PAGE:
Judging from the hundreds of out-of-town license plates lining every street for blocks and blocks around Roberta McKercher Park, people came from near and far to enjoy the Trailing of the Sheep. For every familiar face enjoying what might have been the nicest day of the year, there were three or four unfamiliar ones, all soaking up this glimpse into Idaho’s rich sheep-herding history, all coming together to remember to appreciate life’s simpler joys.
While the parade that wends down Ketchum’s Main Street may be the weekend’s signature event, the fair also deserves a few hours of your time. Before this year, while I always attended the parade – and I do love it; it is colorful, and musical and downright funny – I had never made it to the Fair. From now on, the opportunity to walk through the dozens of craft booths, admiring people’s skill and handiwork with textiles, stopping to let my children watch old-fashioned spindles at work, and yes, to enjoy the wonderful locally-sourced food prepared by local chefs, is permanently on my calendar. If it’s on your calendar next year, too, be sure to check out the great room specials Sun Valley Resort offers for the Trailing of the Sheep weekend.
If you plan to attend the screening of the documentary film “G-Dog” this Saturday night (October 13) at the Sun Valley Opera House, prepare to laugh, cry and be moved. The film profiles Father Greg Boyle (G-Dog) who created Homeboy Industries in Los Angeles; a man who has helped turn around countless lives for at-risk youth. You will meet two of Father Boyle’s success stories, as well as Academy Award-winning filmmaker Freida Lee Mock. Lastly, you will make an impact locally, as 100 percent of the evening’s proceeds will support the work of the Hunger Coalition. Not bad for a Saturday night in slack and a $10 entry fee.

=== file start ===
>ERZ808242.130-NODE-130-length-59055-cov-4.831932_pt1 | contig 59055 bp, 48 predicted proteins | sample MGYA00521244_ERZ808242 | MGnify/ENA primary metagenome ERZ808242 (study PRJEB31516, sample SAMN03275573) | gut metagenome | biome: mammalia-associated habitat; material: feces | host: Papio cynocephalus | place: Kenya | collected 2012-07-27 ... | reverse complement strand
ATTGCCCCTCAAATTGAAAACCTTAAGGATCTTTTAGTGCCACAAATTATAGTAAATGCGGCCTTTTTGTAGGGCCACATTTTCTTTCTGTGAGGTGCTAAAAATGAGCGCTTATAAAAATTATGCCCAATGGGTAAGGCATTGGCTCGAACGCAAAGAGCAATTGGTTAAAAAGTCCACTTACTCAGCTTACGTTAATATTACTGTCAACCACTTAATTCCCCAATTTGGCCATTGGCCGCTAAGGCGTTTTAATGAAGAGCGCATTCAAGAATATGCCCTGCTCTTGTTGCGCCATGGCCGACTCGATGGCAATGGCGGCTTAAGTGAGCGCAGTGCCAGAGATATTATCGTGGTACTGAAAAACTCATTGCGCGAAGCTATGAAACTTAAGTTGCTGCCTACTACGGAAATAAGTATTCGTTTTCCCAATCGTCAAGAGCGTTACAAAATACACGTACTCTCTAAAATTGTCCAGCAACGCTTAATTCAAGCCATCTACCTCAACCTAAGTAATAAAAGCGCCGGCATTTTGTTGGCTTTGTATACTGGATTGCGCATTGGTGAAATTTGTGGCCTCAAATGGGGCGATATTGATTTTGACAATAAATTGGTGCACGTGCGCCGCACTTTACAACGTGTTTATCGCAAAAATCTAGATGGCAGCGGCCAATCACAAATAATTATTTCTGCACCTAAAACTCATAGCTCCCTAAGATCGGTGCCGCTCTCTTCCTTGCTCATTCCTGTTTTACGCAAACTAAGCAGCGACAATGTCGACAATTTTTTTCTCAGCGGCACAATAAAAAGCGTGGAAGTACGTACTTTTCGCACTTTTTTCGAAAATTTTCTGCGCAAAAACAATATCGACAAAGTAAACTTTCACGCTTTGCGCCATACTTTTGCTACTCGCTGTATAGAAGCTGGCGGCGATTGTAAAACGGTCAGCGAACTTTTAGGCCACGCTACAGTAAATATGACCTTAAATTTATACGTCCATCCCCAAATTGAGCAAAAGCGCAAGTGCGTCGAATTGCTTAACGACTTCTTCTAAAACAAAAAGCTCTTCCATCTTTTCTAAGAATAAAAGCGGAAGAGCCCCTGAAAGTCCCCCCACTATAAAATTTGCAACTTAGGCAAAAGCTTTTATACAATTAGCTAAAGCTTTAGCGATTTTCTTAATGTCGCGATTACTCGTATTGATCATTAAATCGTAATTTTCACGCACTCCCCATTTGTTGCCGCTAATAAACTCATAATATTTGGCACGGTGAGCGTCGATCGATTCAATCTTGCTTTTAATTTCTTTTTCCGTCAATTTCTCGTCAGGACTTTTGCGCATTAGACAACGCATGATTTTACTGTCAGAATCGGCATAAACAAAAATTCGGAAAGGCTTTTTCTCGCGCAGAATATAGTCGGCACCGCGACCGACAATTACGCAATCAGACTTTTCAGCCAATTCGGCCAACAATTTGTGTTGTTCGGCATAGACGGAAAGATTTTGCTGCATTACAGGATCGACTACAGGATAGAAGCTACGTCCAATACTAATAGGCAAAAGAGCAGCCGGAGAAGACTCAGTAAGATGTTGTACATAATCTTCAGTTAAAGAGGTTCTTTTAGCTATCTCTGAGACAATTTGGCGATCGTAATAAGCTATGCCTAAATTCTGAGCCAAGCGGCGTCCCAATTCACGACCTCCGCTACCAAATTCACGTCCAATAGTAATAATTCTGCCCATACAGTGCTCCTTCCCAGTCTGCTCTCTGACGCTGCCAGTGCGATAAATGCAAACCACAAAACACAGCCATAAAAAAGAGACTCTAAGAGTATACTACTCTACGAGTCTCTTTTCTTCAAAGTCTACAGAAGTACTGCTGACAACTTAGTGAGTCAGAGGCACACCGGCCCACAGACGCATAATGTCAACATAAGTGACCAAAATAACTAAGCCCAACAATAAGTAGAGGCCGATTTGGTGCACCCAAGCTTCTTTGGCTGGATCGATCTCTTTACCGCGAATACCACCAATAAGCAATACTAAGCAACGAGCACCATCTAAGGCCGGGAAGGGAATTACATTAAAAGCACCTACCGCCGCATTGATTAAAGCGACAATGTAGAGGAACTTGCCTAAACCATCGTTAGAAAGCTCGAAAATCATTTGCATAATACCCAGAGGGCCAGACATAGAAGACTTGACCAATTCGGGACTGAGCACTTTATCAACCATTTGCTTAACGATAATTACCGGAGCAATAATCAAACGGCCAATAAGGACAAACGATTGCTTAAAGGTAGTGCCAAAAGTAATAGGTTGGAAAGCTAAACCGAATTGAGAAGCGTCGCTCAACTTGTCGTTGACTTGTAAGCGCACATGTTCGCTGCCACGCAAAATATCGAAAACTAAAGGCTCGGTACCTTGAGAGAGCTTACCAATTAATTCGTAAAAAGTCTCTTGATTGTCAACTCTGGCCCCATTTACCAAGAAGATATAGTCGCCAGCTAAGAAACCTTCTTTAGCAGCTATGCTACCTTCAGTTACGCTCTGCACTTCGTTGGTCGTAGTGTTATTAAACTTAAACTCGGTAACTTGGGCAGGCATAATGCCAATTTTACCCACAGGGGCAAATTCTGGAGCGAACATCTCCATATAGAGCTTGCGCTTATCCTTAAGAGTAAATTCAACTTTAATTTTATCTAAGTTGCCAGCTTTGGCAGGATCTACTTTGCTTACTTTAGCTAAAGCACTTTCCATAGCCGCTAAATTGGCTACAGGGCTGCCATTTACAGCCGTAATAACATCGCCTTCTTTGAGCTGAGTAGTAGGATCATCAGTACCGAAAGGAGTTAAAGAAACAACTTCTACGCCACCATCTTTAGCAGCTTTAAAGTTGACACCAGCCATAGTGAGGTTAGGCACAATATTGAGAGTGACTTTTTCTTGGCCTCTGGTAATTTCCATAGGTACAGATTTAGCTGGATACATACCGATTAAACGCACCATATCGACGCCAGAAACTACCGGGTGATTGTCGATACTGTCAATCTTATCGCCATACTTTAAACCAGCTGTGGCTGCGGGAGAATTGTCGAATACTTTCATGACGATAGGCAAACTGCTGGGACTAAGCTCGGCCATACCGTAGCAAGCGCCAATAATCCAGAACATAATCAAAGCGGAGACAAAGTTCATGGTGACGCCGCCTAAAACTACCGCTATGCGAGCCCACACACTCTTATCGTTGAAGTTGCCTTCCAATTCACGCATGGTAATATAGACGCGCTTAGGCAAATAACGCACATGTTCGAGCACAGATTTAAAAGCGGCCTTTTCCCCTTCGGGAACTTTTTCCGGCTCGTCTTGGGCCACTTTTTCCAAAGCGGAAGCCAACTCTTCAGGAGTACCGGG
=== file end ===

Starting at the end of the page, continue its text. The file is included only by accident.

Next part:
Father Boyle’s program rehabilitates, trains and employs 12,000 former gang members a year. Two program graduates, who now work with Boyle, will join Mock to answer questions after the screening. Hector Verdugo is Associate Director of Homeboy Industries and Shirley Torres is Director of Reentry Services. Both met Father Boyle when they were young and in trouble, and with his help, turned their lives around. Verdugo, who is Father Boyle’s right-hand man, also stars in the film. The two will be guests in Sun Valley and plan to get out and enjoy the beautiful surroundings.
Documentary filmmaker Mock likes to delve into tough subjects, to stir the proverbial pot, to inspire and provoke thought. This part-time Sun Valley resident is thrilled to bring Father Boyle’s story to a local audience. “It is a very hopeful film,” Mock said in a phone interview. “It is a wonderful combination of funny and deep, light and deadly serious.” But G-Dog’s joy and optimism pervade the story. Mock said it is appropriate for older children and leaves audiences on their feet. She said the film will be shown here on a top quality audio-visual equipment, providing a great movie-going experience.